MATERIALS AND METHODS
From October 2016 to September 2017, serum samples collected from Croatian residents were tested for the presence of HEV immunoglobulin G (IgG) antibodies. Samples were obtained from different exposed and nonexposed population groups. Forestry workers, hunters, and veterinarians represented the exposed population. The general population and pregnant women constituted the control group. In addition, from January 2021 to December 2021, a total of 165 serum samples were collected from SOT recipients [liver transplant recipients (LTRs) and kidney transplant recipients (KTRs)] and hematopoietic stem cell transplant recipients (HSCRs). None of the participants showed symptoms of acute hepatitis or reported a recent febrile disease. The distribution of study participants according to the population group is presented in Table 1.
Table 1 Exposed and nonexposed population groups included in the study.
Median age, yr
Liver transplant recipients
Kidney transplant recipients
Hematopoietic stem cell recipients
IQR: Interquartile range.
HEV IgG antibodies were detected using a commercial enzyme-linked immunosorbent assay (ELISA) based on recombinant antigens of HEV genotypes 1 and 3 (anti-hepatitis E virus IgG ELISA; Euroimmun, Lübeck, Germany). Reactive samples were tested for the presence of HEV IgM antibodies (anti-hepatitis E virus IgM ELISA; Euroimmun). Additionally, ELISA IgG-positive samples were confirmed by a commercial immunoblot (IB) assay using highly purified recombinant HEV antigens: O2N genotype 1/3, O2C genotype 1/3, O2M genotype 1, O3 genotype 1/3 (HEV Recomline; Mikrogen, Neuried, Germany). IB-positive samples were further retested using a second assay (Euroline anti-hepatitis E virus IgG, Euroimmun, Lübeck, Germany) based on the recombinant HEV genotypes 1-4 antigens (ORF2). For the IB, the manufacturer states a diagnostic sensitivity of 96.6% and specificity of 97.1% (Mikrogen) and 100% (Euroimmun).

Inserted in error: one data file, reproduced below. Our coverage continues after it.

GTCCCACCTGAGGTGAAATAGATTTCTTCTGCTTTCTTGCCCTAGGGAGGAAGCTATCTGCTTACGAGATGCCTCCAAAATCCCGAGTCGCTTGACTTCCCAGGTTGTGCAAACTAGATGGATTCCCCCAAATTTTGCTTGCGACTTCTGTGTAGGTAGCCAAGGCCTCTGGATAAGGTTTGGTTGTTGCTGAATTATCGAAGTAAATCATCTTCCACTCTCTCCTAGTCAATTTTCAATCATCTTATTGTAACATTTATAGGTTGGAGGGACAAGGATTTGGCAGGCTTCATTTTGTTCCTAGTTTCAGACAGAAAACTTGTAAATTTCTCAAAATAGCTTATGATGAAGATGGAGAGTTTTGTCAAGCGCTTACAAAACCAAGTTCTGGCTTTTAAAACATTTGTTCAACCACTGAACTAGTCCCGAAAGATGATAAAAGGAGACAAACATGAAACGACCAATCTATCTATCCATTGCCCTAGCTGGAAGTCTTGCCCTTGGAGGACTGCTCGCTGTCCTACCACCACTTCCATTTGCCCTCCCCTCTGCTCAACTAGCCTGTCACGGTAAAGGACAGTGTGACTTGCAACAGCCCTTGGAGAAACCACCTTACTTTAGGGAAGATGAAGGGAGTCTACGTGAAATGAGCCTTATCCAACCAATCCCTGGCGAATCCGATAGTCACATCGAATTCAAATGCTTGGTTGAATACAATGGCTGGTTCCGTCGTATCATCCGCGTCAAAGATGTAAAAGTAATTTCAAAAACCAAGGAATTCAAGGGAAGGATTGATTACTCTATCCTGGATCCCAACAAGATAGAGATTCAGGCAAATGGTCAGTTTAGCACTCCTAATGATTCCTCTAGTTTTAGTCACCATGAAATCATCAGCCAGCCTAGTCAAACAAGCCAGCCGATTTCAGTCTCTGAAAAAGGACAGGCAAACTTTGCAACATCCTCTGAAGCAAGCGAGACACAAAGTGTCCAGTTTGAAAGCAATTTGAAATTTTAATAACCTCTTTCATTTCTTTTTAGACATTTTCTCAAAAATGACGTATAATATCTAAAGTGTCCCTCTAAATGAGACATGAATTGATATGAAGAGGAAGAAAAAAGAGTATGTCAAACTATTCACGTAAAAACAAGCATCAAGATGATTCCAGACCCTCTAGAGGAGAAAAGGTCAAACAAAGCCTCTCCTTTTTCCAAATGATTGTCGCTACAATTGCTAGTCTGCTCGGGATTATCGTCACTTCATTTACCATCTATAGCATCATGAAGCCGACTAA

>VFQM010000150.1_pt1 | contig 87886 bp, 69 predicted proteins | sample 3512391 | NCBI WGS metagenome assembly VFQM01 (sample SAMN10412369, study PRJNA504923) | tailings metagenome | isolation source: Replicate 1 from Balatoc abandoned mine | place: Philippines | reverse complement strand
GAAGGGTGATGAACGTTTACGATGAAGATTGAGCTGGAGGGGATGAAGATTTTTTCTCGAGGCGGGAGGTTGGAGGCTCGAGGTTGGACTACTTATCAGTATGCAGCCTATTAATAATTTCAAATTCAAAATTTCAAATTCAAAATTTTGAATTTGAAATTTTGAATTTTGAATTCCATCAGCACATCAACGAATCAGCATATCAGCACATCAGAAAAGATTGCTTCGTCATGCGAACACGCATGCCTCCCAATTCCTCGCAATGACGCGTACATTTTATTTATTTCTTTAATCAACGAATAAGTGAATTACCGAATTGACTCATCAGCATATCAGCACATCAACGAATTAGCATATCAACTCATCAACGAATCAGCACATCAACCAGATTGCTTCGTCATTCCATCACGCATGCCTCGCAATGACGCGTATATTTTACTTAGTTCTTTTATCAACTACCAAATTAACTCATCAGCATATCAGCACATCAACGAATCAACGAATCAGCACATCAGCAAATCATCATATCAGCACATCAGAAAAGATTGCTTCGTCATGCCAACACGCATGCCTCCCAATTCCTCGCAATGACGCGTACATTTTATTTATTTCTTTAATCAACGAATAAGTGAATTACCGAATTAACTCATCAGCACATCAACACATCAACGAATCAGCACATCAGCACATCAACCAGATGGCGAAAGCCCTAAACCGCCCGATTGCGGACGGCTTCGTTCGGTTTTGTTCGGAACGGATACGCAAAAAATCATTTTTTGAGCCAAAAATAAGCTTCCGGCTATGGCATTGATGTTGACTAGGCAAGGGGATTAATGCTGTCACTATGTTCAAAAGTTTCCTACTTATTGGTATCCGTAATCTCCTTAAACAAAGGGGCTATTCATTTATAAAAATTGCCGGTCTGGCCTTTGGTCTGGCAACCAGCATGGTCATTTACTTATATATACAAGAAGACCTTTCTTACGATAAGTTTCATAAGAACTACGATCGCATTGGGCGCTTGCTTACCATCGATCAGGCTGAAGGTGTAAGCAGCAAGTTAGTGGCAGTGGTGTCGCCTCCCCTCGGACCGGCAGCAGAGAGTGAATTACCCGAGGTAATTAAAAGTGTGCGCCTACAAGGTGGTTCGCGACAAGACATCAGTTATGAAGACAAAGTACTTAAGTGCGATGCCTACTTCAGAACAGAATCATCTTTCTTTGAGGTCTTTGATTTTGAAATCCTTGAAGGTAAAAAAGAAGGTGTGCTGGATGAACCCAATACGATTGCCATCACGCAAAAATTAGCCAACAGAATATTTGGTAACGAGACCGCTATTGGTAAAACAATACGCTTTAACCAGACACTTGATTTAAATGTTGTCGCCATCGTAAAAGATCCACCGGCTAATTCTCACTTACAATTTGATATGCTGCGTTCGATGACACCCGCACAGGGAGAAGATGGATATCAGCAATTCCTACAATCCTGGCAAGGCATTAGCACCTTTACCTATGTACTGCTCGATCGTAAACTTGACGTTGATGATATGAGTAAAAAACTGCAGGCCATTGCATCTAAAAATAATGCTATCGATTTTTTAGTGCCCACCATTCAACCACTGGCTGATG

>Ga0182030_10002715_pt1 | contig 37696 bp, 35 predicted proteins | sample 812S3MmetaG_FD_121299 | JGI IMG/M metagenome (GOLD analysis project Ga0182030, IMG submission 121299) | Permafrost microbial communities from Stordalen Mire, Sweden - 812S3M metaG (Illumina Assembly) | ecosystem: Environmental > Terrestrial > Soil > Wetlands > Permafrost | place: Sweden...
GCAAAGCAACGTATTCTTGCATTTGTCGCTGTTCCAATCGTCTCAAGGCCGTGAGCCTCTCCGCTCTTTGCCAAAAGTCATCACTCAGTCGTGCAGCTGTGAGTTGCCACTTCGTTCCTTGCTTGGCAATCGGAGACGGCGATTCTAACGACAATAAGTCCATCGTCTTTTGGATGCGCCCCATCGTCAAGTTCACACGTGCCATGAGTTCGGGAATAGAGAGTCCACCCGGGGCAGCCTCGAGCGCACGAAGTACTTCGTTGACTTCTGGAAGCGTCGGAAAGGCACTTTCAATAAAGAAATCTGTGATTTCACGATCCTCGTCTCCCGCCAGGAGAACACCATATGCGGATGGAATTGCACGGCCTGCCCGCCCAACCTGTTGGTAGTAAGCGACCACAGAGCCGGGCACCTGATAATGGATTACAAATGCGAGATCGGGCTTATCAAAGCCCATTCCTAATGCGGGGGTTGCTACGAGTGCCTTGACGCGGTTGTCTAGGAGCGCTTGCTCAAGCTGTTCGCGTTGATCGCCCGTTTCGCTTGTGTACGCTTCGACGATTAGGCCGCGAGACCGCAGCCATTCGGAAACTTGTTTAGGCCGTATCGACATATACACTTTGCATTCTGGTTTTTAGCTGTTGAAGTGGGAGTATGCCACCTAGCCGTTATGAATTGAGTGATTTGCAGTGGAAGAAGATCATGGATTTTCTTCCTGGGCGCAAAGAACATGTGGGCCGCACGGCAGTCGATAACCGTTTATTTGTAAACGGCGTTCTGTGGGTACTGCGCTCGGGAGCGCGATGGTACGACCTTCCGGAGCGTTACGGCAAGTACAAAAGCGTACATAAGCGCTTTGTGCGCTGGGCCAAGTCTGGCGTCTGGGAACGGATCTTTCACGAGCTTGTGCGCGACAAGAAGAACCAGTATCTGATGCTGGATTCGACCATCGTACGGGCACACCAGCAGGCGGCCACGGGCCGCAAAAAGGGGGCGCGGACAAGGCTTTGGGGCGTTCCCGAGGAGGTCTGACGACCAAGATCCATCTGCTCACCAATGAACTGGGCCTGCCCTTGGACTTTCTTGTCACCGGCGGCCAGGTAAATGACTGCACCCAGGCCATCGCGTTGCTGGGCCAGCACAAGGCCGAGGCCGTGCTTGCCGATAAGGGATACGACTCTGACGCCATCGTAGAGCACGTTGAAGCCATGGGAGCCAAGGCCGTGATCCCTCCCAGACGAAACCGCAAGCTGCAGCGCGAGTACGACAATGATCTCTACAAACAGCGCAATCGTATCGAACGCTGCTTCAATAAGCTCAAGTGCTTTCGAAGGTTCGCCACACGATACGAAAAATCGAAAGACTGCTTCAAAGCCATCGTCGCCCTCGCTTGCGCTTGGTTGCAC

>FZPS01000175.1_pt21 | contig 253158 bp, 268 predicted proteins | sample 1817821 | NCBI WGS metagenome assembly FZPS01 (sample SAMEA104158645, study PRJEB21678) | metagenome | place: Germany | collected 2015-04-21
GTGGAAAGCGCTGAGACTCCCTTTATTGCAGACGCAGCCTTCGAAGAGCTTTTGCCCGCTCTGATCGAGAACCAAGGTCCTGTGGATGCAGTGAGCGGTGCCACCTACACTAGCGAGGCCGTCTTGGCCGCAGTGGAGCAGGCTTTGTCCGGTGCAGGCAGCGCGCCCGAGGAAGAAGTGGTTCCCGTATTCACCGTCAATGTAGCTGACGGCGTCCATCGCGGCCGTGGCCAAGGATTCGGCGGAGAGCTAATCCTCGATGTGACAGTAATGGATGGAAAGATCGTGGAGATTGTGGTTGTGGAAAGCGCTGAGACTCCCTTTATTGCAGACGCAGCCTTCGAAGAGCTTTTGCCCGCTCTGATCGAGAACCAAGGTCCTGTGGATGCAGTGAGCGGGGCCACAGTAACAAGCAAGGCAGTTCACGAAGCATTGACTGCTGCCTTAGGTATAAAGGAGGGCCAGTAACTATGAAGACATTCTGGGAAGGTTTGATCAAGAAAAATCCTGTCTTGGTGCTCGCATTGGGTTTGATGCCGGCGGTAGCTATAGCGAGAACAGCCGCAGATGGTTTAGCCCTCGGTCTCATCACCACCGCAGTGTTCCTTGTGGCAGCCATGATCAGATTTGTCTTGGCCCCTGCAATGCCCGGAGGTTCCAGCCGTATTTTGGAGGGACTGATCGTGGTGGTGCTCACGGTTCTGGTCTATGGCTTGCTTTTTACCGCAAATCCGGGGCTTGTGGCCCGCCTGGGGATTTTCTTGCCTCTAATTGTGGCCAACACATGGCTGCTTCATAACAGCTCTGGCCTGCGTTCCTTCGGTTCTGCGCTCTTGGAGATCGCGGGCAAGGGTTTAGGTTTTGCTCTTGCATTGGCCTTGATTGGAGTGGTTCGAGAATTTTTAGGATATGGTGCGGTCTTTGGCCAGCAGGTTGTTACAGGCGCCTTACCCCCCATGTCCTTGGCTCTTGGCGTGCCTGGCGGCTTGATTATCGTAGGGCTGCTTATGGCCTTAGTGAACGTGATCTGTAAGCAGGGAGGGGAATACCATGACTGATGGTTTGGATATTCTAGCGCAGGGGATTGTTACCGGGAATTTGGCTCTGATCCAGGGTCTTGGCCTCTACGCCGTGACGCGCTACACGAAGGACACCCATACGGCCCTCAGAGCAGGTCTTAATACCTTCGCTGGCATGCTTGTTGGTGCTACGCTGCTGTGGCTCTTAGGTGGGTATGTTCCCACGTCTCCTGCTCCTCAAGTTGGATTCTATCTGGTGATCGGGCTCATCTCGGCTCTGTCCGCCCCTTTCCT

To identify potential risk factors that may be associated with HEV infection, for animal-related professions (exposed group) and nonexposed group, data on demographic characteristics and potential risk factors (eating habits, environmental and housing conditions, traveling history, and blood transfusion) were collected using a questionnaire. The modified Health-Environment-Life Style questionnaire created by the Andrija Stampar School of Public Health, School of Medicine, University of Zagreb was used in the study.